Batteryless phone?: Researchers have opened the door to a future cell phone that doesn’t need a battery, which could simplify both recycling and use. Reuters reports that experts at the University of Washington in Seattle developed a device that harvests a tiny amount of power from radio signals to power the unit.
Lighter stream: So far in 2017, Washington state’s electronics recycling program has collected 83.9 percent of the weight of TVs, computers and monitors it garnered the year before, according to the Washington Department of Ecology. The decrease is a reflection of the evolving stream of end-of-life electronics, with fewer CRTs and lighter devices.
Growing business: Dynamic Recycling has announced a 140,000-square-foot expansion in Onalaska, Wisc., adding about 150 jobs. State incentives will help Dynamic buy additional equipment, replacing work that’s currently done internationally, the La Crosse Tribune reports. Gov. Scott Walker attended the opening ceremony on Aug. 14.
Importance of ITAD: Companies that lack ITAD policies are putting themselves at risk in multiple ways, a writer noted in a post at nojitter.com. Gary Audin, president of Delphi, Inc., writes that risks include penalties for improper disposal of hazardous material and the loss of intellectual property.
Collection targets: TV collections in Maui, Hawaii have been put on hold for two and a half months because manufacturers have already met their collection and recycling weight obligations for the year, according to The Maui News. Computers and related equipment are still being collected.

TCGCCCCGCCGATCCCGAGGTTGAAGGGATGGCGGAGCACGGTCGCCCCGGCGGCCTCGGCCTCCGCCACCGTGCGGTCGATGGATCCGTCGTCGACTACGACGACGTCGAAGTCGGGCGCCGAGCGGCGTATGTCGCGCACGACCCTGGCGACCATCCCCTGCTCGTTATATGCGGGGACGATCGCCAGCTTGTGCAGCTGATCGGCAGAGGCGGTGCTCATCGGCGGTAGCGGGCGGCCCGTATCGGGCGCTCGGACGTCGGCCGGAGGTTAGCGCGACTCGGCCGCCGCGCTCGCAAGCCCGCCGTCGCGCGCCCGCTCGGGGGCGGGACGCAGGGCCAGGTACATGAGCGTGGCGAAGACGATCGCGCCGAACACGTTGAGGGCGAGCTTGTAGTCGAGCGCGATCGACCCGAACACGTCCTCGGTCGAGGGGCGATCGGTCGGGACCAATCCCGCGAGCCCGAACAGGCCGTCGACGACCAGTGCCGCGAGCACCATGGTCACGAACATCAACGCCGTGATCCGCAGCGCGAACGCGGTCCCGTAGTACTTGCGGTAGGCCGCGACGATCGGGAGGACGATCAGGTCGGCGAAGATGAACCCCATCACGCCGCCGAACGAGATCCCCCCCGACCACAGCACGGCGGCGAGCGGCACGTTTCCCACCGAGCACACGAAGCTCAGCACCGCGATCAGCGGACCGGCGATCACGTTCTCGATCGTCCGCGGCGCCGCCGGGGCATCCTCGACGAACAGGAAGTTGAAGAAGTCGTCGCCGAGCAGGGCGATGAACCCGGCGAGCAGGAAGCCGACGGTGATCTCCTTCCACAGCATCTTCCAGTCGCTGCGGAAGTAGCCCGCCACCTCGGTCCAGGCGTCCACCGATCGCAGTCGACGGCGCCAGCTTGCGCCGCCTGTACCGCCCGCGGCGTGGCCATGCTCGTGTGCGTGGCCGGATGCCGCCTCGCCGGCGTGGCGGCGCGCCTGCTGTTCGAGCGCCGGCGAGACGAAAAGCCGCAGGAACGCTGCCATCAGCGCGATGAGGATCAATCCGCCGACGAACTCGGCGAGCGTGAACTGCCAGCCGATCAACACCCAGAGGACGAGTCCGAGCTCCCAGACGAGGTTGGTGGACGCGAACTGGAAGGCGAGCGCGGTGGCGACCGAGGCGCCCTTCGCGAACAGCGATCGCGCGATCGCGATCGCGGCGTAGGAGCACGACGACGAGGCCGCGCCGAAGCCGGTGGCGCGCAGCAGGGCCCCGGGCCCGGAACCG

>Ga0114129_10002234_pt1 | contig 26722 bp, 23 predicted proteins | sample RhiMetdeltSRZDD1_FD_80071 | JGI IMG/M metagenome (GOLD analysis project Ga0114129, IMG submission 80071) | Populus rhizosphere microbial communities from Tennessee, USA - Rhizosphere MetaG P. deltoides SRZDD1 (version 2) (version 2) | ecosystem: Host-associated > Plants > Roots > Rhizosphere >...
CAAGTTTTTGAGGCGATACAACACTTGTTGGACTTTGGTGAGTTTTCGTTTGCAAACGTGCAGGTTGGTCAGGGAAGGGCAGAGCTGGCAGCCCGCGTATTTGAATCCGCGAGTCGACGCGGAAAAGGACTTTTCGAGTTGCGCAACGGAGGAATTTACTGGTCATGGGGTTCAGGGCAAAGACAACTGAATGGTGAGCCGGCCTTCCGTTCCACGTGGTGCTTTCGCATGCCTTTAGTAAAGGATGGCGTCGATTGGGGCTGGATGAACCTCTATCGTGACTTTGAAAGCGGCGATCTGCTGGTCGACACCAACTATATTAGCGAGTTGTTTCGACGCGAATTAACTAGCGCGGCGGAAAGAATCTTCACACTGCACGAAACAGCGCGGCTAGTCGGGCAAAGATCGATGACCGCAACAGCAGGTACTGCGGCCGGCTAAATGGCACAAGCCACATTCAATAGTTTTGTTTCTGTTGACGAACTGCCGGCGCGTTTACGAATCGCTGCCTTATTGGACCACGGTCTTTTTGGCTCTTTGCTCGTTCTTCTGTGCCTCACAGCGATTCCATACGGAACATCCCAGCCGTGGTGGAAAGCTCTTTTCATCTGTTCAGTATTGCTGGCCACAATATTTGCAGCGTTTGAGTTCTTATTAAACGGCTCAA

Precious metals recovery: Itronics, a Nevada company using a unique technology to recover precious metals from circuit boards, announced its first sale of a copper- and silver-containing glass product. The company also recently made a second shipment of silver recovered via its recycling process.
Smartphones still reign: Even with wearables, drones and smart home devices emerging on the market, none are yet close to overtaking the good ol’ smartphone, Business Insider reports. While sales of newer technologies are growing at a faster rate, they’re still not close to the 185 million smart phones expected to ship in the U.S. this year.